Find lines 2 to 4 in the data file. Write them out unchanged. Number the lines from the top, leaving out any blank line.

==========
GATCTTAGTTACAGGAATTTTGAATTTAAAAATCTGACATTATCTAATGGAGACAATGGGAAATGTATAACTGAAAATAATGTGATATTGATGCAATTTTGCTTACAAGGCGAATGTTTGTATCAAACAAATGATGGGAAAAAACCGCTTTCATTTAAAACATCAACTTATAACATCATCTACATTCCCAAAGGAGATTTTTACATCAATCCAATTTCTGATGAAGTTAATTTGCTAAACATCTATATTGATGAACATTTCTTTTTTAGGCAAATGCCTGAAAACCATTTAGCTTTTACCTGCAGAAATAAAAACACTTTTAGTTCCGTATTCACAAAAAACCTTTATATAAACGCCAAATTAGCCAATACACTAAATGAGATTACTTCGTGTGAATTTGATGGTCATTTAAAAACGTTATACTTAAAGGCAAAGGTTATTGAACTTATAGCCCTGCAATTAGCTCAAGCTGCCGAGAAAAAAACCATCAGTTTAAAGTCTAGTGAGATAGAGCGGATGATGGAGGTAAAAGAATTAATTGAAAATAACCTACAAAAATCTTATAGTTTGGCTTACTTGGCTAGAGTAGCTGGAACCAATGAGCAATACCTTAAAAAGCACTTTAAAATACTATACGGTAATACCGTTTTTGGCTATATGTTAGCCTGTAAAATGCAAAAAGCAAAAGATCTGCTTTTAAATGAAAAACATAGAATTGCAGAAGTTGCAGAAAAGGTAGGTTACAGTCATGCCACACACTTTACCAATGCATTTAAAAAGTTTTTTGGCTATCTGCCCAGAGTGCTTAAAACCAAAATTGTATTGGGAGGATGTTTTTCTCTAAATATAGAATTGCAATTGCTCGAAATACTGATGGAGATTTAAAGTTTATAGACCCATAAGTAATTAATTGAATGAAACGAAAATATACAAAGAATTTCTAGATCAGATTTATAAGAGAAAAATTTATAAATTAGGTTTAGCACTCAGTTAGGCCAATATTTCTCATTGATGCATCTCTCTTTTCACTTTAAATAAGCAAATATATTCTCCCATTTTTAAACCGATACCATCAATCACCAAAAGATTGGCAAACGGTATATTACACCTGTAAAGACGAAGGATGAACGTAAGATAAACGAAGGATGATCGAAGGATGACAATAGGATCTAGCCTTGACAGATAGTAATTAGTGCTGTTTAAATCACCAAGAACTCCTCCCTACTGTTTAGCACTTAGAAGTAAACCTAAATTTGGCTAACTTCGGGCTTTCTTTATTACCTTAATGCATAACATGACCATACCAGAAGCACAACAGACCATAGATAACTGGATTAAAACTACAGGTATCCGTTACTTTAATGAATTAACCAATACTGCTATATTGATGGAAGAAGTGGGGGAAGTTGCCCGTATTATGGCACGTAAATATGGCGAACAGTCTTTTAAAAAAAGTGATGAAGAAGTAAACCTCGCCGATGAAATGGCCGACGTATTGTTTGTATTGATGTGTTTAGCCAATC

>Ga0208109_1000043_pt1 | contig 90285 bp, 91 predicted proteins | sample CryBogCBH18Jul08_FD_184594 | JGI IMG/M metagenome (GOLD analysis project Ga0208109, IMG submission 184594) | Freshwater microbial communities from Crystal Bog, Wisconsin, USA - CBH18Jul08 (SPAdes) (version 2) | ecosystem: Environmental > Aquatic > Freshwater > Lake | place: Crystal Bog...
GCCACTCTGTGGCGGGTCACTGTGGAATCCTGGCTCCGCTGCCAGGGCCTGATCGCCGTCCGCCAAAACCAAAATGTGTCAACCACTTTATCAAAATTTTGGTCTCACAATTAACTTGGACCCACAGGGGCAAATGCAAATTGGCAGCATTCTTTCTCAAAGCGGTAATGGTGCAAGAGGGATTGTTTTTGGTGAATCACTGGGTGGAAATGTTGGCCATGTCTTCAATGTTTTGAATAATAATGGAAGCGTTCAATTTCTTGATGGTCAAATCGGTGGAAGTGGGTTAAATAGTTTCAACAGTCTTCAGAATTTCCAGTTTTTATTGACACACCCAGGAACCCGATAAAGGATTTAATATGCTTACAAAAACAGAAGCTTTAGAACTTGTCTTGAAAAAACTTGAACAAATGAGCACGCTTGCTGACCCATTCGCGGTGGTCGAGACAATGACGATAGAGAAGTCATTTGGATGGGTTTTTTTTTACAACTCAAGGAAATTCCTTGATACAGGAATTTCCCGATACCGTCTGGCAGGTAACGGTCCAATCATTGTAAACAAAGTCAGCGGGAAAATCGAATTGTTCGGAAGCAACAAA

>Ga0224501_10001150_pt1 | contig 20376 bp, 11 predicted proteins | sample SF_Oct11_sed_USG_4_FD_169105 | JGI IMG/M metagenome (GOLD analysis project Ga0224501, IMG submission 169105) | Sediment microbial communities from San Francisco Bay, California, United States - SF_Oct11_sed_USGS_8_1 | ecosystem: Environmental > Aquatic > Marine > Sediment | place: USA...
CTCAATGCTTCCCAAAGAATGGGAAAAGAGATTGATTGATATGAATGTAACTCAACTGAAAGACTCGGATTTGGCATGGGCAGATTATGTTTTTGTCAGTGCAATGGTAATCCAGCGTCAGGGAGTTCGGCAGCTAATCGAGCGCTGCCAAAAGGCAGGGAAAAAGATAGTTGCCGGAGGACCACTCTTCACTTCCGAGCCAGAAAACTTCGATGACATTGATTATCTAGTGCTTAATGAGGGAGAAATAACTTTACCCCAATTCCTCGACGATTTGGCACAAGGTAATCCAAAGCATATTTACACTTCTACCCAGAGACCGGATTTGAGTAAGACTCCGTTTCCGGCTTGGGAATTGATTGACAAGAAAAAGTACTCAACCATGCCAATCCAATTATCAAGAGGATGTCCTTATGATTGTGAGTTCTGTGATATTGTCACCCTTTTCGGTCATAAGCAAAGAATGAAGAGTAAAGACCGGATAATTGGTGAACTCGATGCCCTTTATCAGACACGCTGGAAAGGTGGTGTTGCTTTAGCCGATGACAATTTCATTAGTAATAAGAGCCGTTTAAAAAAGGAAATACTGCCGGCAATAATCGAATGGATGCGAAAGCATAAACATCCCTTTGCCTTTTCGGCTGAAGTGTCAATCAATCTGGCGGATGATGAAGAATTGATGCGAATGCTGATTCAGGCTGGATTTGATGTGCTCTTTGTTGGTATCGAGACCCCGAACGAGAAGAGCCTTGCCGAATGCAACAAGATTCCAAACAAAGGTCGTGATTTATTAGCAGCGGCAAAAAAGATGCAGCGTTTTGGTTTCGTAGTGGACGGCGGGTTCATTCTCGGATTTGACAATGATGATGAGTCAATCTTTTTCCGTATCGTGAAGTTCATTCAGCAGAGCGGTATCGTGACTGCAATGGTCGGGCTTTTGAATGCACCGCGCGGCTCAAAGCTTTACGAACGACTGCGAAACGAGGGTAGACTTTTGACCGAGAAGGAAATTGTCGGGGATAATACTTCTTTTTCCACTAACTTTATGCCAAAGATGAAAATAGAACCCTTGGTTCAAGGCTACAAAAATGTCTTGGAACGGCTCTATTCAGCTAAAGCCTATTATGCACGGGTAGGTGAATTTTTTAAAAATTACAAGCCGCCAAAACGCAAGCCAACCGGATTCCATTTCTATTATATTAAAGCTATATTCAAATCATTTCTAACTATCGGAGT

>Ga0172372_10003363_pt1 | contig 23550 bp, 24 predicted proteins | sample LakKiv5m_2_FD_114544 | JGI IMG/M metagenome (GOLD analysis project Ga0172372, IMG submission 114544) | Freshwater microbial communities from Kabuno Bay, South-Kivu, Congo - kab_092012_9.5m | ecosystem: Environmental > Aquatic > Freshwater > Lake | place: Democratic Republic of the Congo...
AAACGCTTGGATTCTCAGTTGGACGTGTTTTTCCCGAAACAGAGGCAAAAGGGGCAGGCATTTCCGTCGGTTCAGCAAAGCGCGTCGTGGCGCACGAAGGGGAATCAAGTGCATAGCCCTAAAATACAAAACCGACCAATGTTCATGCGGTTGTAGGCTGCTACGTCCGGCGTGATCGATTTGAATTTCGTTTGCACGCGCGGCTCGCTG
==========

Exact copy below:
>Ga0208109_1000043_pt1 | contig 90285 bp, 91 predicted proteins | sample CryBogCBH18Jul08_FD_184594 | JGI IMG/M metagenome (GOLD analysis project Ga0208109, IMG submission 184594) | Freshwater microbial communities from Crystal Bog, Wisconsin, USA - CBH18Jul08 (SPAdes) (version 2) | ecosystem: Environmental > Aquatic > Freshwater > Lake | place: Crystal Bog...
GCCACTCTGTGGCGGGTCACTGTGGAATCCTGGCTCCGCTGCCAGGGCCTGATCGCCGTCCGCCAAAACCAAAATGTGTCAACCACTTTATCAAAATTTTGGTCTCACAATTAACTTGGACCCACAGGGGCAAATGCAAATTGGCAGCATTCTTTCTCAAAGCGGTAATGGTGCAAGAGGGATTGTTTTTGGTGAATCACTGGGTGGAAATGTTGGCCATGTCTTCAATGTTTTGAATAATAATGGAAGCGTTCAATTTCTTGATGGTCAAATCGGTGGAAGTGGGTTAAATAGTTTCAACAGTCTTCAGAATTTCCAGTTTTTATTGACACACCCAGGAACCCGATAAAGGATTTAATATGCTTACAAAAACAGAAGCTTTAGAACTTGTCTTGAAAAAACTTGAACAAATGAGCACGCTTGCTGACCCATTCGCGGTGGTCGAGACAATGACGATAGAGAAGTCATTTGGATGGGTTTTTTTTTACAACTCAAGGAAATTCCTTGATACAGGAATTTCCCGATACCGTCTGGCAGGTAACGGTCCAATCATTGTAAACAAAGTCAGCGGGAAAATCGAATTGTTCGGAAGCAACAAA

>Ga0224501_10001150_pt1 | contig 20376 bp, 11 predicted proteins | sample SF_Oct11_sed_USG_4_FD_169105 | JGI IMG/M metagenome (GOLD analysis project Ga0224501, IMG submission 169105) | Sediment microbial communities from San Francisco Bay, California, United States - SF_Oct11_sed_USGS_8_1 | ecosystem: Environmental > Aquatic > Marine > Sediment | place: USA...